Nuclear Politics

European Commission Announces 2050 Energy Plan With Nuclear Onboard

By Kamen Kraev
28 November 2018

European Commission Announces 2050 Energy Plan With Nuclear Onboard

28 Nov (NucNet): The European Commission has published a new strategy document calling for the European Union to achieve net-zero greenhouse gas emissions by 2050, with nuclear playing a role in the effort.

The EC strategy for a climate neutral Europe by 2050 recognises nuclear as one of the carbon-free energy sources in the EU’s energy mix but warns that the future of nuclear energy will largely depend on both the technological developments and the regulatory field.

The strategy forsees a 12% to 15% share of nuclear energy in power generation by 2050 as compared to about 26% today and 18% in 2030.

The document said installed nuclear capacity in 2050 will be between 99 GW and 121 GW, or “only slightly lower” than the current level of 120 GW.

The EC said nuclear can play a role in reducing the dependence on fossil fuel energy imports in Europe because nuclear fuel supply is well-diversified and fuel can be stockpiled in reserves worth 2-3 years of consumption.

The EC also said that although nuclear power could contribute to decarbonisation in member states that opt for it, nuclear investments currently remain a challenge in the EU, due to the up-front costs and lack of certainty in electricity market prices.

According to the strategy, the importance of long-term operations (LTO) is expected to increase in the coming years, and by 2030 the majority of the fleet would be operating beyond its original design life. LTO is expected to represent the majority of nuclear investment in the short to medium term, the EC said.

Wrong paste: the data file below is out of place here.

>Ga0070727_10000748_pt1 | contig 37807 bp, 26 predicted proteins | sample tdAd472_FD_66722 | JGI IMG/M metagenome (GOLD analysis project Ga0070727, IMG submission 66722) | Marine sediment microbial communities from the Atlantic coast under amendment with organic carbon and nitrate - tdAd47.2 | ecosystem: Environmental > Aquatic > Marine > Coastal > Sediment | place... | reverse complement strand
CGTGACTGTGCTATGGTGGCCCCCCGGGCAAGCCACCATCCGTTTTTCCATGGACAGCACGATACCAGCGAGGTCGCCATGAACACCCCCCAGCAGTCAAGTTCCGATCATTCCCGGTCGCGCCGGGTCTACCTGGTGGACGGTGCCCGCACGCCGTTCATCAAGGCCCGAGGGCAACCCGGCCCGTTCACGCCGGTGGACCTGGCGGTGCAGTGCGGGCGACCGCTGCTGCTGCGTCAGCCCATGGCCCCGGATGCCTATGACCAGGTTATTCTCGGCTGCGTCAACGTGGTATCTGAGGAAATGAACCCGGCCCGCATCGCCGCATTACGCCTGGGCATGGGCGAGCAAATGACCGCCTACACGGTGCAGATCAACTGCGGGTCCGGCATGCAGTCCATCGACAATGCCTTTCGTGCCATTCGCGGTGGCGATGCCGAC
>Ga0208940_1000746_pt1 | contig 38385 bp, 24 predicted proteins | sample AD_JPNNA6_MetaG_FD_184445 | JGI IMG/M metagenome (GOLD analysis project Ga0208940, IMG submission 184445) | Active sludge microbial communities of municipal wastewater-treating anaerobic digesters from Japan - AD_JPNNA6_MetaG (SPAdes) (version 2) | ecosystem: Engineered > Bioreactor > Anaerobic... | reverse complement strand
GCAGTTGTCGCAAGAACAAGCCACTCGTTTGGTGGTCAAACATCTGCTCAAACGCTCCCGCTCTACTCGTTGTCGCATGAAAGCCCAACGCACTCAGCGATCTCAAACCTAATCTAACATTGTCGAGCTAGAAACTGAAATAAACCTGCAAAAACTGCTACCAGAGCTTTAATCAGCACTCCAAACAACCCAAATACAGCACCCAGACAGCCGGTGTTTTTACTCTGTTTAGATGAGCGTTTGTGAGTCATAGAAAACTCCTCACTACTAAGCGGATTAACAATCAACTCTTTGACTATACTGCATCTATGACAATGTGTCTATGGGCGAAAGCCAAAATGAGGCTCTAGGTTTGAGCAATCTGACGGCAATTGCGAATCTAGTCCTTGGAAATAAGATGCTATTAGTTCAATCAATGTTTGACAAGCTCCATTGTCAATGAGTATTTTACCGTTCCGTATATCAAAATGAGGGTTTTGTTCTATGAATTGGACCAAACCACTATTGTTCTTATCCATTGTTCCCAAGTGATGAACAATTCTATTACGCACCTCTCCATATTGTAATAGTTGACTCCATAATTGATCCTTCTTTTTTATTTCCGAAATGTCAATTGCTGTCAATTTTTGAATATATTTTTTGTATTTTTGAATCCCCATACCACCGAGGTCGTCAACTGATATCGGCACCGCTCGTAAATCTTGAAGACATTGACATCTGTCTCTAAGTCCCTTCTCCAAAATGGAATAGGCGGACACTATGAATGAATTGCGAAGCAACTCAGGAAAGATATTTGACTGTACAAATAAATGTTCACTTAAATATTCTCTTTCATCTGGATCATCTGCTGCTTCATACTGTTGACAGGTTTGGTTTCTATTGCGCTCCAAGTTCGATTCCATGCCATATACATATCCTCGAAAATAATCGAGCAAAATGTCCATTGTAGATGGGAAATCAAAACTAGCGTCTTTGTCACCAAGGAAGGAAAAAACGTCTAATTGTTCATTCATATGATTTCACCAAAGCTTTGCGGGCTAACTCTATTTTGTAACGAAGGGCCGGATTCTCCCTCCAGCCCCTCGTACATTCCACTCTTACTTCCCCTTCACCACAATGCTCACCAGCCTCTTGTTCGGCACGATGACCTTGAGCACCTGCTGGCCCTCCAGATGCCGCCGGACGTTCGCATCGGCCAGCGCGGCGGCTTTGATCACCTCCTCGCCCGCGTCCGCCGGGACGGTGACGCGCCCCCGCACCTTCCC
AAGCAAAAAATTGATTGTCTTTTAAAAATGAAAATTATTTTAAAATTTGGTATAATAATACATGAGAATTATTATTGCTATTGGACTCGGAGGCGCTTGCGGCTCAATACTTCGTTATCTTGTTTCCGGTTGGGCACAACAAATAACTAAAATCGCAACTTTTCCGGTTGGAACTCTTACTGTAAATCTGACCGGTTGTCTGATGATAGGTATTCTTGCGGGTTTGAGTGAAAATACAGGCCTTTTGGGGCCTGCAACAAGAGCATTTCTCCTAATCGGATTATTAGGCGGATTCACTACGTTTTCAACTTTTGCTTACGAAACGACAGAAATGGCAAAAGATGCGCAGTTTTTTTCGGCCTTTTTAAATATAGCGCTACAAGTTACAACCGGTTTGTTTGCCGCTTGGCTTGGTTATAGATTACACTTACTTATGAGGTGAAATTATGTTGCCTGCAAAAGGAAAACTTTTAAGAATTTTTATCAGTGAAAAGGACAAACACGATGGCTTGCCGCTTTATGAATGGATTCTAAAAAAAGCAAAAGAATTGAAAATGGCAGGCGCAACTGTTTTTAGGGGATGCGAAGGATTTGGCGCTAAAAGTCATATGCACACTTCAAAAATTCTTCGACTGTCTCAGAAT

Overall, the EC strategy calls for 80-90% reduction of greenhouse gas emissions in Europe’s electricity supply by 2050 coming from increased energy efficiency and electricity generation from renewable sources.

The share of renewables in electricity production is expected to be between 81% and 85% in 2050, compared to 57% in 2030 and 30% in 2015, the EC said. Among renewables, wind energy will represent about 56% of total generation, up from 26% in 2030 and 9% in 2015.

The EC said large-scale deployment of renewables will lead to more electrification and decentralisaition in the EU economy, with the share of electricity in final energy demand doubling by 2050.

In 2016, the EC published its latest Illustrative Programme for Nuclear Energy, known as Pinc, where it saw a 20% nuclear share in electricity generation by 2050.

The EC estimated at the time that electricity generation from nuclear will decrease by 2025 due to the phase-outs of nuclear energy in certain member states, but the trend would reverse after 2030 with generation capacity reaching between 95 GW and 105 GW by 2050.

In a recent study Brussels-based industry group Foratom said the EU needs a 25% nuclear share in electricity generation to ensure citizens and industry have access to low-carbon electricity and to reduce the economic burden of the transition to a low-carbon economy on consumers.

The study focused on three nuclear capacity scenarios by 2050: a low scenario with 36 GW of installed nuclear capacity, medium (103 GW) and high (150 GW).

Installed nuclear capacity in the EU today is around 120 GW, with 126 commercial reactor units in 14 member states.

The EC’s strategy for a climate neutral Europe by 2050 is online:

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